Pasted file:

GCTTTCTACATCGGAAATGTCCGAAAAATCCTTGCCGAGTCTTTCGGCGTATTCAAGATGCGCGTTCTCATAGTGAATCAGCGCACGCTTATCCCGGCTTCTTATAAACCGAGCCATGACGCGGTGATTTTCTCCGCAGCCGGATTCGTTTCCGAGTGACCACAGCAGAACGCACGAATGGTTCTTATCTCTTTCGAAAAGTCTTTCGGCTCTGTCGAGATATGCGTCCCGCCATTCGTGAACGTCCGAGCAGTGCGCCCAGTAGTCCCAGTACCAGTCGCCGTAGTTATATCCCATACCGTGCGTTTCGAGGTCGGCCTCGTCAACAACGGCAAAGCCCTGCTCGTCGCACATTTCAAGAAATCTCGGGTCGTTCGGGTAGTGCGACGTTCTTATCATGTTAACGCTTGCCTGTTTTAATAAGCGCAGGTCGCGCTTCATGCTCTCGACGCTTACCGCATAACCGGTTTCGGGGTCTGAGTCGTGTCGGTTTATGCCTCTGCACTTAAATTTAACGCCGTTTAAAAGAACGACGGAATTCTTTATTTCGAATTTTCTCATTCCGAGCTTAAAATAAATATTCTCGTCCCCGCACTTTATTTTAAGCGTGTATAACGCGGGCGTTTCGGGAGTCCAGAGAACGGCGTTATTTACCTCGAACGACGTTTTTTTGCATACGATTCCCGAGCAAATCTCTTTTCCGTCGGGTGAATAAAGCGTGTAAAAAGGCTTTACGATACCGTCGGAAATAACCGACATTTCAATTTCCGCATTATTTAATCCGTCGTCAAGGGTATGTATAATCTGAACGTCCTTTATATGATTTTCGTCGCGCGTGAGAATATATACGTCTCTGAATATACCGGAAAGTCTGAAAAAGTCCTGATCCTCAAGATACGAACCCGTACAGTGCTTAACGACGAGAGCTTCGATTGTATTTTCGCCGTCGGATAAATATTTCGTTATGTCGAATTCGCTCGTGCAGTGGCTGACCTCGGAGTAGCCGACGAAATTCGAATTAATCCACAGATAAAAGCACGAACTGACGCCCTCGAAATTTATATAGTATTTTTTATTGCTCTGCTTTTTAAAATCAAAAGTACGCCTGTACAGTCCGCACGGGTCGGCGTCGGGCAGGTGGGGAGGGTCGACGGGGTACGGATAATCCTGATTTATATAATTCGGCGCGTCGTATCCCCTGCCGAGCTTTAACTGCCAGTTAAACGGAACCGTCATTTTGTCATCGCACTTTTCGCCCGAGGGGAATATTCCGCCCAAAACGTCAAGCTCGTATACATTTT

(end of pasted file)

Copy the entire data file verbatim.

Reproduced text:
GCTTTCTACATCGGAAATGTCCGAAAAATCCTTGCCGAGTCTTTCGGCGTATTCAAGATGCGCGTTCTCATAGTGAATCAGCGCACGCTTATCCCGGCTTCTTATAAACCGAGCCATGACGCGGTGATTTTCTCCGCAGCCGGATTCGTTTCCGAGTGACCACAGCAGAACGCACGAATGGTTCTTATCTCTTTCGAAAAGTCTTTCGGCTCTGTCGAGATATGCGTCCCGCCATTCGTGAACGTCCGAGCAGTGCGCCCAGTAGTCCCAGTACCAGTCGCCGTAGTTATATCCCATACCGTGCGTTTCGAGGTCGGCCTCGTCAACAACGGCAAAGCCCTGCTCGTCGCACATTTCAAGAAATCTCGGGTCGTTCGGGTAGTGCGACGTTCTTATCATGTTAACGCTTGCCTGTTTTAATAAGCGCAGGTCGCGCTTCATGCTCTCGACGCTTACCGCATAACCGGTTTCGGGGTCTGAGTCGTGTCGGTTTATGCCTCTGCACTTAAATTTAACGCCGTTTAAAAGAACGACGGAATTCTTTATTTCGAATTTTCTCATTCCGAGCTTAAAATAAATATTCTCGTCCCCGCACTTTATTTTAAGCGTGTATAACGCGGGCGTTTCGGGAGTCCAGAGAACGGCGTTATTTACCTCGAACGACGTTTTTTTGCATACGATTCCCGAGCAAATCTCTTTTCCGTCGGGTGAATAAAGCGTGTAAAAAGGCTTTACGATACCGTCGGAAATAACCGACATTTCAATTTCCGCATTATTTAATCCGTCGTCAAGGGTATGTATAATCTGAACGTCCTTTATATGATTTTCGTCGCGCGTGAGAATATATACGTCTCTGAATATACCGGAAAGTCTGAAAAAGTCCTGATCCTCAAGATACGAACCCGTACAGTGCTTAACGACGAGAGCTTCGATTGTATTTTCGCCGTCGGATAAATATTTCGTTATGTCGAATTCGCTCGTGCAGTGGCTGACCTCGGAGTAGCCGACGAAATTCGAATTAATCCACAGATAAAAGCACGAACTGACGCCCTCGAAATTTATATAGTATTTTTTATTGCTCTGCTTTTTAAAATCAAAAGTACGCCTGTACAGTCCGCACGGGTCGGCGTCGGGCAGGTGGGGAGGGTCGACGGGGTACGGATAATCCTGATTTATATAATTCGGCGCGTCGTATCCCCTGCCGAGCTTTAACTGCCAGTTAAACGGAACCGTCATTTTGTCATCGCACTTTTCGCCCGAGGGGAATATTCCGCCCAAAACGTCAAGCTCGTATACATTTT